BJOG 68 (1961), S. 0 
    ISSN: 1471-0528
    Source: Blackwell Publishing Journal Backfiles 1879-2005
    Topics: Medicine
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  • 8
    Electronic Resource
    Electronic Resource
    Springer
    Biochemical genetics 20 (1982), S. 763-776 
    ISSN: 1573-4927
    Keywords: urease ; ammonium and glutamine regulation ; Aspergillus
    Source: Springer Online Journal Archives 1860-2000
    Topics: Biology , Chemistry and Pharmacology
    Notes: Abstract Aspergillus nidulans can utilize urea as a sole source of nitrogen but not as a carbon source. Urea is degraded by a urease. Mutation at any one of three genes, ureB, ureC, and ureD, may result in deficient urease activity. The ureB gene is closely linked to ureA, the structural gene for the urea transport protein. The heat lability of a ureB − revertant strain, intragenic complementation tests, and the linkage of ureB to ureA suggest that ureB is the urease structural gene. The ureD gene is probably involved in the synthesis or incorporation of a nickel cofactor essential for urease activity. The function of the ureC gene is not known. Urease is not induced but is subject to nitrogen regulation. The urease activities of ammonium-derepressed mutants show that the effector of nitrogen regulation is more likely to be glutamine than ammonium. When glutamine is present in the medium, urease appears to be inactivated by some means which does not involve a newly synthesized protease or a direct interaction between glutamine and urease.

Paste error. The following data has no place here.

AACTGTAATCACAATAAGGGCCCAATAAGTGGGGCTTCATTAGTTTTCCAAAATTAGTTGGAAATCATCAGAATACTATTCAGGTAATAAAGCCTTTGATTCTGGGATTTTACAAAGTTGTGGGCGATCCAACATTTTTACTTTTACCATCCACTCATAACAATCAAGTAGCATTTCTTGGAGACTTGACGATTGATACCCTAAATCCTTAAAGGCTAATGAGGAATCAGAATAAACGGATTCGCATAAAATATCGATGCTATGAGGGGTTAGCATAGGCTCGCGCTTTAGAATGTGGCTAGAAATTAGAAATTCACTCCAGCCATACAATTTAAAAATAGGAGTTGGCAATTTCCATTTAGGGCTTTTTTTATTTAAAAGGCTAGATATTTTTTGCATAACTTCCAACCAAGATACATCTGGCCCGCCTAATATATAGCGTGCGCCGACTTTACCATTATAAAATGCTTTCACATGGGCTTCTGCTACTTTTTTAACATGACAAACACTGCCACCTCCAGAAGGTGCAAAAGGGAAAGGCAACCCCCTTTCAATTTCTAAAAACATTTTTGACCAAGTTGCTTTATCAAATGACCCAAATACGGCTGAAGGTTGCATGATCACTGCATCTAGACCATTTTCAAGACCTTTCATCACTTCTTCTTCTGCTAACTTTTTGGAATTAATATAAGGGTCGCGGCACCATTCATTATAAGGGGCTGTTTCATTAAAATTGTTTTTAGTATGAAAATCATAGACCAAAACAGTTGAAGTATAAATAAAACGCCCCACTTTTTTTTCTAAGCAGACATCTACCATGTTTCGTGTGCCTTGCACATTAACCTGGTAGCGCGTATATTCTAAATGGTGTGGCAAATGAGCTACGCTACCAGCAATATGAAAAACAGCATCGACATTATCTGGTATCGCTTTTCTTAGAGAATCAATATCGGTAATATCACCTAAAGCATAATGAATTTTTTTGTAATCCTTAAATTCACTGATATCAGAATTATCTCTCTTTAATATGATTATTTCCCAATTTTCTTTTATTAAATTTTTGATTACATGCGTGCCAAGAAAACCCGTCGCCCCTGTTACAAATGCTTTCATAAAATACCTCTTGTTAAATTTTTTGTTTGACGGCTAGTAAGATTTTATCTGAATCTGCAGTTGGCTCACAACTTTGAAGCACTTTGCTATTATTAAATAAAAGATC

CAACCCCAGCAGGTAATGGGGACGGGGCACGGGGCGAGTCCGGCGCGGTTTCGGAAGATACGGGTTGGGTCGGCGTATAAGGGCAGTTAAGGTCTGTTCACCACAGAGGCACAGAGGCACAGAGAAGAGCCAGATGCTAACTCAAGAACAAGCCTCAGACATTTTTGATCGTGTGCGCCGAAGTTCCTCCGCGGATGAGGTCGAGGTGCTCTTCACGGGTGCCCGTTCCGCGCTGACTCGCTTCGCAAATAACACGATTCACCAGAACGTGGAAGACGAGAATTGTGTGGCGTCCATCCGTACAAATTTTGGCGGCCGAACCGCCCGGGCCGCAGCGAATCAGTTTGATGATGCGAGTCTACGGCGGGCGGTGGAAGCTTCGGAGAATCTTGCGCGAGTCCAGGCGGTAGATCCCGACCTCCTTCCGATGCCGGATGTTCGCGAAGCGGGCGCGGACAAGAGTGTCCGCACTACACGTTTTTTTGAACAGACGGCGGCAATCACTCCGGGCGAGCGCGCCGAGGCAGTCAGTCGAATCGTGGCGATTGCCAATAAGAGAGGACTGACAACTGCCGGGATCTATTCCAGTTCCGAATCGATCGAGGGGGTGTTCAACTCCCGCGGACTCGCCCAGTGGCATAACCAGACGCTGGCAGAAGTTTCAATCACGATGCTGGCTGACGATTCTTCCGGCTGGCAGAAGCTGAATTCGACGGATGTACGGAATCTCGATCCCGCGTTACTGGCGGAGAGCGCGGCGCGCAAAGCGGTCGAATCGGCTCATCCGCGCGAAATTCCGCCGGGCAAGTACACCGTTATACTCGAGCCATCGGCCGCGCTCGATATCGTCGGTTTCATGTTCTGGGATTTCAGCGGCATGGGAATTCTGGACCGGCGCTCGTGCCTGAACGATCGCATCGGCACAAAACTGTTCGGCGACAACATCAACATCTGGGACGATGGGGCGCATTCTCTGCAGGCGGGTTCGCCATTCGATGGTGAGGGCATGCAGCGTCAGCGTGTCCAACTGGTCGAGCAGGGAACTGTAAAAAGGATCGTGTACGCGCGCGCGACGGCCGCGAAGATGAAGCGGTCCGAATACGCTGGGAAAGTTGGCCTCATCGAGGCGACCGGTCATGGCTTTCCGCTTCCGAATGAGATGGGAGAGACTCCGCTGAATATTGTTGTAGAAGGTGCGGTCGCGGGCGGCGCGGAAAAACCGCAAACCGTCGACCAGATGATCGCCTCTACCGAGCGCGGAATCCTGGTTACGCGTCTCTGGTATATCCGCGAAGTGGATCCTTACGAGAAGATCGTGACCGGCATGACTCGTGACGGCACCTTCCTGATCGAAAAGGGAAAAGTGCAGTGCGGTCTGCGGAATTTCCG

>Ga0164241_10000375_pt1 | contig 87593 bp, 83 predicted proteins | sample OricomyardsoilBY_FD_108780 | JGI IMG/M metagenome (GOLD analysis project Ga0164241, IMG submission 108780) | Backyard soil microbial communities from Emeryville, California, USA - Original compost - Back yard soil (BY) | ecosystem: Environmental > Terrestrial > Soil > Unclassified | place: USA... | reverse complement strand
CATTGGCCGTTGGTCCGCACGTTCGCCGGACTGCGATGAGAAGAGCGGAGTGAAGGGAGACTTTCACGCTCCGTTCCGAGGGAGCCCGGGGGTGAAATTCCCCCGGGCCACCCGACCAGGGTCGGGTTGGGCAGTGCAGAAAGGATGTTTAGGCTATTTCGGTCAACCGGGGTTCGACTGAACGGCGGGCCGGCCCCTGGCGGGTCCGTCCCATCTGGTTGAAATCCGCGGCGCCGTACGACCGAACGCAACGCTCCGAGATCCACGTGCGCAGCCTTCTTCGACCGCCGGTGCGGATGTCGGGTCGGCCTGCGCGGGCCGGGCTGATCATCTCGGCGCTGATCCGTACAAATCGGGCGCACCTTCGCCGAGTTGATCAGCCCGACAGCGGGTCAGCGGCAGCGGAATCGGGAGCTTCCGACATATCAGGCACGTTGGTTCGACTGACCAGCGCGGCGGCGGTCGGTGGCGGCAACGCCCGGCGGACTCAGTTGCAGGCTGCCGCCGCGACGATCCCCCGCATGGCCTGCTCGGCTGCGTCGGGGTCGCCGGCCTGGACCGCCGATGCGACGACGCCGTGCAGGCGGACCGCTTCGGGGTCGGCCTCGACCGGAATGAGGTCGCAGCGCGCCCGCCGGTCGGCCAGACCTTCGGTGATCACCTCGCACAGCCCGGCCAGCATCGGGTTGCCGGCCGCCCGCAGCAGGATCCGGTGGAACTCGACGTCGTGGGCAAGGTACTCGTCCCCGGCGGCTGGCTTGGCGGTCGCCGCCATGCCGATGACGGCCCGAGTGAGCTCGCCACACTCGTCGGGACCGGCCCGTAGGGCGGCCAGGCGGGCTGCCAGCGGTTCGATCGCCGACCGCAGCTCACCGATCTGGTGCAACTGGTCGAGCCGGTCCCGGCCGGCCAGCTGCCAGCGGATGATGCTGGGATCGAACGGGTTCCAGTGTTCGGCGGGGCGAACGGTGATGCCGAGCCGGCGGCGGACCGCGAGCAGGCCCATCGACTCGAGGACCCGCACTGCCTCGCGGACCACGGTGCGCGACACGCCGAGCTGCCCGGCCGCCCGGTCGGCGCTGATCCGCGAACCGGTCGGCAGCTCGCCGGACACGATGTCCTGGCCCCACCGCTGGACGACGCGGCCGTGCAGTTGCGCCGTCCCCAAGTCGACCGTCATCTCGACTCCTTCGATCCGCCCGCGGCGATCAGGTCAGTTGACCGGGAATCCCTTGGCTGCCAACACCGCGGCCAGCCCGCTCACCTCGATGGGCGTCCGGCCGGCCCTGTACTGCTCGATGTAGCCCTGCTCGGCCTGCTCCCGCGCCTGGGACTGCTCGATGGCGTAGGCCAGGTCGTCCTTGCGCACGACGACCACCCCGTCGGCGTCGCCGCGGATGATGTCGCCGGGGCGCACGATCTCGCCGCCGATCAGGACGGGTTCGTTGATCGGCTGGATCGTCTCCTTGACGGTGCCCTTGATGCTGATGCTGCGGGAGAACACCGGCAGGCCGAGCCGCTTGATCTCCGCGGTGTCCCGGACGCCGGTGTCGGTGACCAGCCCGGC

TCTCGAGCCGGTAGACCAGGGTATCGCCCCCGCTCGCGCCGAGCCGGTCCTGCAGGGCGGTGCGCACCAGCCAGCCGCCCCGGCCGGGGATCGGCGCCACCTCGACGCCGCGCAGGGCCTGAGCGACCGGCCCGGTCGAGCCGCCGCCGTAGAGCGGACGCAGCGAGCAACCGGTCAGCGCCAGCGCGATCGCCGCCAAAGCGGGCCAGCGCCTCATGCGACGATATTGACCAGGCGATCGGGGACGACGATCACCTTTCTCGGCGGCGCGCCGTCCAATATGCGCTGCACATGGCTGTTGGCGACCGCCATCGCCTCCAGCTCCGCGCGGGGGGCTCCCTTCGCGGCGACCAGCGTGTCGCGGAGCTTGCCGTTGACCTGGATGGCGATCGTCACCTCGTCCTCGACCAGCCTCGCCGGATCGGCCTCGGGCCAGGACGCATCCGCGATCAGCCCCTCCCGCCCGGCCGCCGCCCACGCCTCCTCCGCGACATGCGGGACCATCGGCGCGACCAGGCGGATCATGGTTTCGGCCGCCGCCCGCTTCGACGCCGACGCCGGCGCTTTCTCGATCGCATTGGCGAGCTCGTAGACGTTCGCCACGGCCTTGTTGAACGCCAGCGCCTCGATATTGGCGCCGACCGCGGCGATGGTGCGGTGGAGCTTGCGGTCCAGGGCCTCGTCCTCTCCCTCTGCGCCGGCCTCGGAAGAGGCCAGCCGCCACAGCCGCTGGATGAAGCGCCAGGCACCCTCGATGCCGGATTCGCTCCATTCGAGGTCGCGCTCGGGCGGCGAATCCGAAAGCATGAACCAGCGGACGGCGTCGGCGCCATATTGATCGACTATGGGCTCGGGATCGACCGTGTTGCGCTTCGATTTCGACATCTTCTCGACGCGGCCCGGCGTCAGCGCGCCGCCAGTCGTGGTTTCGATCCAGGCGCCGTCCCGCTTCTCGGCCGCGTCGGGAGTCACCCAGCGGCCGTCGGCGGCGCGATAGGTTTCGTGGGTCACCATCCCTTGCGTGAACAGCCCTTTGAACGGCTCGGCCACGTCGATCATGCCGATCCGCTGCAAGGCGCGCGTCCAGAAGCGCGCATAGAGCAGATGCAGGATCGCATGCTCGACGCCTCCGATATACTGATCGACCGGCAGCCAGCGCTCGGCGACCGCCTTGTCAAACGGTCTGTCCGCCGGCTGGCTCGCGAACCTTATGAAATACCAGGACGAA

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  • 9
    Electronic Resource
    Electronic Resource
    Springer
    Biochemical genetics 20 (1982), S. 777-790 
    ISSN: 1573-4927
    Keywords: Aspergillus ; urea transport ; thiourea toxicity ; ammonium and glutamine regulation
    Source: Springer Online Journal Archives 1860-2000
    Topics: Biology , Chemistry and Pharmacology
    Notes: Abstract Wild-type Aspergillus nidulans has an active transport system specific for urea which concentrates urea at least 50-fold relative to the extracellular concentration. It is substrate concentration dependent, with an apparent K m of 3×10−5 m for urea. Competition studies and the properties of mutants indicate that thiourea is taken up by the same system as urea. Thiourea is toxic at 5mm to wild-type cells of Aspergillus nidulans. Mutants, designated ureA1 to ureA16, resistant to thiourea have been isolated, and transport assays and growth tests show that they are specifically impaired in urea transport. The mutant ureA1 has a higher K m value than the wild type for thiourea uptake. The ureA locus has been assigned to linkage group VIII. ureA1 is recessive for thiourea resistance while semidominant for the low uptake characteristic. The urea uptake system is under nitrogen regulation, with l-glutamine as the probable effector. The mutants, meaA8 and gdhA1, which are insensitive to ammonium control of many nitrogen-regulated metabolic systems, are also insensitive to ammonium control of urea uptake, but both are sensitive to l-glutamine regulation.